Jonathan Griffin

Criticism and essays on art and culture

Tag: Man Ray

Man Ray’s LA

Gagosian Beverly Hills

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Man Ray, Igor Stravinsky with Juliet and Selma Browner, 1945, Vintage gelatin silver print, 9 15/16 × 7 3/4 inches © Man Ray Trust/ADAGP 2018

There he is, in the corner of the room: a dark, malevolent presence, glowering at the camera from under heavy lids, his crazily crooked nose and uneven eyes lending the photograph a quasi-Cubist appearance. It was an intense look that Man Ray often assumed in self-portraits. (An alternative guise was that of the debonair dandy, smoking in sharply tailored suits beside a sporty automobile.) Read the rest of this entry »

Out of the Light, Into the Shadows

The History of the Photogram

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Rafael Hefti, Lycopodium, 2011

 

A photogram is not a photograph, not really. Sure, it is usually discussed as a subset of photography, and it was born around the same time, from similar chemistry, but is practically and conceptually only remotely related. A photogram is no more a photograph than a photocopy, an X-ray or a digital scan. Photography typically uses lenses to project light onto film, and then onto paper, in order to render an objective representation of a scene or object. It changed the world because of its reproducibility, and because of its capacity for vivid mimesis. Read the rest of this entry »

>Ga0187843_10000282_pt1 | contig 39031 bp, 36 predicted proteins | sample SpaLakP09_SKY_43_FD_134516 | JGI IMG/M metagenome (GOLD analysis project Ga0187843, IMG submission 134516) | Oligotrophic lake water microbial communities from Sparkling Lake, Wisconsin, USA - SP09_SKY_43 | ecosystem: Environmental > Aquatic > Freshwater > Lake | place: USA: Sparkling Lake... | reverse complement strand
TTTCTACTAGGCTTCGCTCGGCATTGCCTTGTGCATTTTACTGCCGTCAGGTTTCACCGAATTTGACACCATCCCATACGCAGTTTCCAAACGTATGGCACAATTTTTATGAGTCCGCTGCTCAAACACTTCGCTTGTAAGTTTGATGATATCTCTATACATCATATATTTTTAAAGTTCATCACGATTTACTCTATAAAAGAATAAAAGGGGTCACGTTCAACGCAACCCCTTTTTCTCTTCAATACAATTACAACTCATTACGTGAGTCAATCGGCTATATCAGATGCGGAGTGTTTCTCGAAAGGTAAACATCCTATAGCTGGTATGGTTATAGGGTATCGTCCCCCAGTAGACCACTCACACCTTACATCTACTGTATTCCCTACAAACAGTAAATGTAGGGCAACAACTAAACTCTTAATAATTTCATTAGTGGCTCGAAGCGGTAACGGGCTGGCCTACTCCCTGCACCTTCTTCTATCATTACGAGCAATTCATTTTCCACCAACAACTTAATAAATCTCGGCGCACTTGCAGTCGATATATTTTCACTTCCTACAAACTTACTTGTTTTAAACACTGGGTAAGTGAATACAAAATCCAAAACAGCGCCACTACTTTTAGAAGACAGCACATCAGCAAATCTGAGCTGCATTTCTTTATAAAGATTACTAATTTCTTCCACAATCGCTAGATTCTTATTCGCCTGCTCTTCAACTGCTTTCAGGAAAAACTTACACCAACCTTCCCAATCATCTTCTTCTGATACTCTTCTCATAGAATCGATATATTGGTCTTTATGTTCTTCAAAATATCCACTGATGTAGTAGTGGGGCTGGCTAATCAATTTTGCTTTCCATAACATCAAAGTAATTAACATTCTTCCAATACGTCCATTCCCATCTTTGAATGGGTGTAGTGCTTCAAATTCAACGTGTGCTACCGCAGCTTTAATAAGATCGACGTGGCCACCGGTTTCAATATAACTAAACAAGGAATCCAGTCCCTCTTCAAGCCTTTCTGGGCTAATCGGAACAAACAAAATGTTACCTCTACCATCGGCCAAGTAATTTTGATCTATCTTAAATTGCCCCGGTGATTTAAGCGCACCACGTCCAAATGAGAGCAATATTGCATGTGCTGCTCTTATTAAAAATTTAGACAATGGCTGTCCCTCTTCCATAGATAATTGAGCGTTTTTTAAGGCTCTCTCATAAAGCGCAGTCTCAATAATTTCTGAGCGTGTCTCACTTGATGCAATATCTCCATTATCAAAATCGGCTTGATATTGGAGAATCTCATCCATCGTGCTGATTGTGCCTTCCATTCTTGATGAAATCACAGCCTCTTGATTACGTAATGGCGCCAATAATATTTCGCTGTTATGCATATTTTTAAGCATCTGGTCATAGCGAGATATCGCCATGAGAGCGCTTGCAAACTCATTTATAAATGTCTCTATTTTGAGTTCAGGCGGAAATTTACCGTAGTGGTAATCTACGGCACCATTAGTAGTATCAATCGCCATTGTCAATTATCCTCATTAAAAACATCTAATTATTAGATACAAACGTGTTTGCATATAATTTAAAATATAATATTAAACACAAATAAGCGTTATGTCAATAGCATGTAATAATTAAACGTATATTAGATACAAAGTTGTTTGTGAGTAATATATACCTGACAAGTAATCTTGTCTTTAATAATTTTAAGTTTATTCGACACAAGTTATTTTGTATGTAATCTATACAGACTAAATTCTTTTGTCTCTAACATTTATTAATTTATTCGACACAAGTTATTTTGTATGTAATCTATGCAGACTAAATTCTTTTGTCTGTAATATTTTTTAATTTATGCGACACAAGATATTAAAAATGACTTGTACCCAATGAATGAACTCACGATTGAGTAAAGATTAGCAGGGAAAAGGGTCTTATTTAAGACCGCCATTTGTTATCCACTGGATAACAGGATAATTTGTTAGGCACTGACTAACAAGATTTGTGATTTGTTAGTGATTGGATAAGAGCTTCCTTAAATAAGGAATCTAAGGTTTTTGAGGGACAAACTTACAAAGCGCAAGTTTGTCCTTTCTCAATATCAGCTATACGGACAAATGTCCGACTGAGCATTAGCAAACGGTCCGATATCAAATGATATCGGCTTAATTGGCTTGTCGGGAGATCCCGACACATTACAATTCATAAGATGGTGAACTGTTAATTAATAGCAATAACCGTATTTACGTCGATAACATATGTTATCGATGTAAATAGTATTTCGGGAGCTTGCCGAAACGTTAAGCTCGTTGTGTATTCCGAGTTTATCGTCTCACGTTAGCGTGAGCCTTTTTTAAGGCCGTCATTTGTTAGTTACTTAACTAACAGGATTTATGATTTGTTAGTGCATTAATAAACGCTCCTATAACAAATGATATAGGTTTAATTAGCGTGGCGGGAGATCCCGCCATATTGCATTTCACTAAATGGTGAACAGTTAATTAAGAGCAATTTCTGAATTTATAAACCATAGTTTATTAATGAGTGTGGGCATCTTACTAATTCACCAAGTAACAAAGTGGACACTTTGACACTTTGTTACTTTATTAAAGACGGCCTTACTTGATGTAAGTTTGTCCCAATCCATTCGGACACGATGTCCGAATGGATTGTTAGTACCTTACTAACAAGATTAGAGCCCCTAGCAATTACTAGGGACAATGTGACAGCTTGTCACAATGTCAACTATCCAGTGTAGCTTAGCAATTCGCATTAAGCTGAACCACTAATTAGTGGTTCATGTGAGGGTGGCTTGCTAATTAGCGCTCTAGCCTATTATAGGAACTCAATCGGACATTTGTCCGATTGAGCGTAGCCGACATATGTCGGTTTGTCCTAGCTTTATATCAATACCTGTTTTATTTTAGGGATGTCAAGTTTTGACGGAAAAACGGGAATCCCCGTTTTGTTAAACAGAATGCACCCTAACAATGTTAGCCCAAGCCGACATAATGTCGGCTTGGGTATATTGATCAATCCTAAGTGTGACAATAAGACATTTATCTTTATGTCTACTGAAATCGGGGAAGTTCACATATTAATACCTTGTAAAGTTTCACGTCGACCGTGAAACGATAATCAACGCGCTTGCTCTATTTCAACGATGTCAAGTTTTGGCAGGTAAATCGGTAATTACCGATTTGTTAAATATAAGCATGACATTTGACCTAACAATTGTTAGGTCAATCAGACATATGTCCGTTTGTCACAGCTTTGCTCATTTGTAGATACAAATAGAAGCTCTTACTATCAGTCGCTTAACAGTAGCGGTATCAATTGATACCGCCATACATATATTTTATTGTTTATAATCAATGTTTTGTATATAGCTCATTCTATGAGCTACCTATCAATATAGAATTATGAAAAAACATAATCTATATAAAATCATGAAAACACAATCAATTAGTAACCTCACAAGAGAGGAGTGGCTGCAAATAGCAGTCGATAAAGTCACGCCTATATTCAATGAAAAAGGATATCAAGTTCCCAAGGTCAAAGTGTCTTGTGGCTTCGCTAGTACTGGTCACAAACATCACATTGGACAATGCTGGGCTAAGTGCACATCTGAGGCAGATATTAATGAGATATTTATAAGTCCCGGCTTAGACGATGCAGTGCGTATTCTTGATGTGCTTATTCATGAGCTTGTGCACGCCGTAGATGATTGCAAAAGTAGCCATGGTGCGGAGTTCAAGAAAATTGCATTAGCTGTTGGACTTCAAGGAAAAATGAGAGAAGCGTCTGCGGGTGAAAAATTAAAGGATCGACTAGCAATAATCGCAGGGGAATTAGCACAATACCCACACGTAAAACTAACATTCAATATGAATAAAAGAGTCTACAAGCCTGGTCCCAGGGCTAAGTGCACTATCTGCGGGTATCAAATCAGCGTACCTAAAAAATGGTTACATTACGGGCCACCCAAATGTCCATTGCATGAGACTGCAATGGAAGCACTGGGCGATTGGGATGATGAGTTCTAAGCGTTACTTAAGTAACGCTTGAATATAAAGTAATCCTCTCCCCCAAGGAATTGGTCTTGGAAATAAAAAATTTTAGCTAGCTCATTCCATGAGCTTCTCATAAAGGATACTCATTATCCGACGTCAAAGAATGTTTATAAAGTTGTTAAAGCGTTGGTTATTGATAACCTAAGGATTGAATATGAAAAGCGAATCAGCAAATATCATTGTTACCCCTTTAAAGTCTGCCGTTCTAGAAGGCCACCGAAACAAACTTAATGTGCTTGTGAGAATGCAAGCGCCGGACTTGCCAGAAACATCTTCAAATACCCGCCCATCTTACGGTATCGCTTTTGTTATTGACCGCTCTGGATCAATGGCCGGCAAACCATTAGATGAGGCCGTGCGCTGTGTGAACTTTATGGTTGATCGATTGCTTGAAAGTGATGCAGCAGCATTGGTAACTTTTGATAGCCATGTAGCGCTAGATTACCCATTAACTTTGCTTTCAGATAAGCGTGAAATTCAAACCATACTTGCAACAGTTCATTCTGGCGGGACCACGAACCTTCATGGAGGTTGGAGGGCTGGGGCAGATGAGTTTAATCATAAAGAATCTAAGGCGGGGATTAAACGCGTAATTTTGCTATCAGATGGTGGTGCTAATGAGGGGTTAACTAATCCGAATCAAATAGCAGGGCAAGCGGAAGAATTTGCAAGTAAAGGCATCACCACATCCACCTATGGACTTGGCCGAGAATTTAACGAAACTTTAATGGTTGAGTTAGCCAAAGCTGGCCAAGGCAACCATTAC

The Surrealist Bungalow: William N. Copley and the Copley Galleries (1948-49)

William N. Copley with his own paintings in Paris, 1951, two years after he closed the Copley Galleries and left Los Angeles. Photo: Mike De Dulmen. Courtesy the Estate of William N. Copley.

William N. Copley with his own paintings in Paris, 1951, two years after he closed the Copley Galleries and left Los Angeles. Photo: Mike De Dulmen. Courtesy the Estate of William N. Copley.

“No one in their right mind would have considered trying to open a Surrealist gallery in the California environment, which, of course, is what we decided to do late one whiskied evening,” wrote the artist and collector William N. Copley. “In the white haze of the morning after, we were both too proud to perish the thought.” 1 Read the rest of this entry »